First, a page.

"In meeting a refugee in need of support, it's important to shift the focus from suffering to resilience. We need to be aware that the refugees themselves have resources - to listen to them and allow for these resources to come into play." - Gwynyth Øverland, Senior Advisor at RVTS Sør - Regional Trauma Centre in Southern Norway [6] 
In Her Own Words

"Hello. My name is Tia* and I was born in Burma. Because of the situation there I had to go to a refugee camp. I was there a long time before I arrived in New York. I felt happy to come here, but equally worried. I knew I needed to start my life again from the bottom. I needed to learn everything.


How would I start?


When I came to the IRC... I got [into] the CANY women's group. The leader chose two people to be in a scene and they could only say 'Yes' and 'No.' We got to make our own opinion about what was happening and it became a wonderful story. It was unbelievable how we could be so creative and learn about ourselves and each other in this story.


I like attending the CANY group because even though it sometimes feels like we don't have too much intelligence in this country, this group makes me smile. This group gives me confidence to be here.


Sometimes I think, "How will I survive at being in America?" After I attended the group I said to myself, "Why should I worry about so many things, because I can always make a wonderful story - in the group and in my life."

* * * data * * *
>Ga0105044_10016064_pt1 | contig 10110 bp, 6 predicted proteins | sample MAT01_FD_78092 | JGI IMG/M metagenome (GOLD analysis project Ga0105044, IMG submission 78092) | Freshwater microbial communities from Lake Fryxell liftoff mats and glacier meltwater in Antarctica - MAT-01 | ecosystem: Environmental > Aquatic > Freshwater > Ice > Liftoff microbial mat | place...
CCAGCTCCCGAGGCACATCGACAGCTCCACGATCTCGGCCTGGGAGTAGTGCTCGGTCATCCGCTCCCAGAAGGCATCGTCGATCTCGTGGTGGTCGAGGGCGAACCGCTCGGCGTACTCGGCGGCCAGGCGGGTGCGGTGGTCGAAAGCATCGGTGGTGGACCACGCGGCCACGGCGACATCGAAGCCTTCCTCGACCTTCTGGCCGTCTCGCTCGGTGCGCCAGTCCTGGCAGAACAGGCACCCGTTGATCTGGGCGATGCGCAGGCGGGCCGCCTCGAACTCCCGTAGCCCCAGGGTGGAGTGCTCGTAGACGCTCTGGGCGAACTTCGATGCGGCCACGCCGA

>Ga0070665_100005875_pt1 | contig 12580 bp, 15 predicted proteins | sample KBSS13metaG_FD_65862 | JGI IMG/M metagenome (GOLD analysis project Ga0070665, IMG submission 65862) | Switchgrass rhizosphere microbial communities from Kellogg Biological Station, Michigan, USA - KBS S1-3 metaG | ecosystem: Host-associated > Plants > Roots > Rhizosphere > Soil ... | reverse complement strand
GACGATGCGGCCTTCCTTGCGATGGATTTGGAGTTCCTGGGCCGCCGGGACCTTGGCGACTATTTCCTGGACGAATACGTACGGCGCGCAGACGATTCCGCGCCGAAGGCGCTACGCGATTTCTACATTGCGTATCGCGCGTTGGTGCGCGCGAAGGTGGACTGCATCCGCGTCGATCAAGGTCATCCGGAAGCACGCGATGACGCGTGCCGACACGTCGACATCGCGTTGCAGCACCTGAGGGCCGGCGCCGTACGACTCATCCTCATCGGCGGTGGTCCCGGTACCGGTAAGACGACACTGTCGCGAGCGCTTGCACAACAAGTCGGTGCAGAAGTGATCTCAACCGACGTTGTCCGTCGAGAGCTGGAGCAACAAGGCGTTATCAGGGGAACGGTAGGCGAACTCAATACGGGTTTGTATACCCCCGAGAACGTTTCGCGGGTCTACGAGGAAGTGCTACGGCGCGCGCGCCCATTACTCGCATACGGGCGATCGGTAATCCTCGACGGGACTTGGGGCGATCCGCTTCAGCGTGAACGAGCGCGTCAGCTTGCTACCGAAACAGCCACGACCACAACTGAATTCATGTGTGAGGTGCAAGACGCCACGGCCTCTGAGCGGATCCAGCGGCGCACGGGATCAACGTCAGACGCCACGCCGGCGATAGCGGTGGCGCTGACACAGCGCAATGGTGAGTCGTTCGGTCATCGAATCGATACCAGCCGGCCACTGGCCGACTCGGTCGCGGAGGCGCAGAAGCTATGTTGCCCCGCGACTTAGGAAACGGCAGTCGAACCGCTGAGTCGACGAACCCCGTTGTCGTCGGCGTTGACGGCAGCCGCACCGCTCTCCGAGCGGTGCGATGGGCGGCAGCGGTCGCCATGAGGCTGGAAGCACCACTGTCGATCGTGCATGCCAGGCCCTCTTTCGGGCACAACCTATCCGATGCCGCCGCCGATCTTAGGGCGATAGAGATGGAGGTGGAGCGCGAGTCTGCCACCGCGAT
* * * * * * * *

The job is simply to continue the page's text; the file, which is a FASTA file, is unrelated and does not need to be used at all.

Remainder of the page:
(*Name has been changed)

Want to hear more inspiring stories? Check out our video on YouTube logoYouTube from the 2012 CANY Benefit, featuring a speech by one of our amazing refugee clients.  
Brand New Full-day Training!

This experiential workshop will explore trauma
through a drama therapy lens, providing tools for clinical
and educational use with children and adults.

 Learn More & Register Today!

Or, call CANY at 212.222.1969 and speak to our trainers,
Heidi Landis,
RDT-BCT, LCAT and Meredith Dean, RDT, LCAT, CASAC-T.


[1] UNHRC (18 June 2012) The Global Trends Report 2011.  

[2] US Department of Health & Human Services (18 July 2012) Fiscal Year 2011 Refugee Arrivals.    

[3] Hollifield, M., et al  (2002). Measuring trauma and health status in refugees: A critical review. Journal of the American Medical Association.  

[4] Kleijn, W.C., Hovens, J.E., & Rodenburg, J.J. (2001). Posttraumatic stress symptoms in refugees: Assessments with the Harvard Trauma Questionnaire and the Hopkins Symptom Checklist-25 in different languages.   

[5] Rousseau C, et al. (2007) Classroom drama therapy program for immigrant and refugee adolescents: a pilot study. Clinical Child Psychology and Psychiatry. Jul;12(3):451-65.

[6] Foss, Arild (22 November 2012), "Focus on refugee resilience, not trauma" Science Nordic.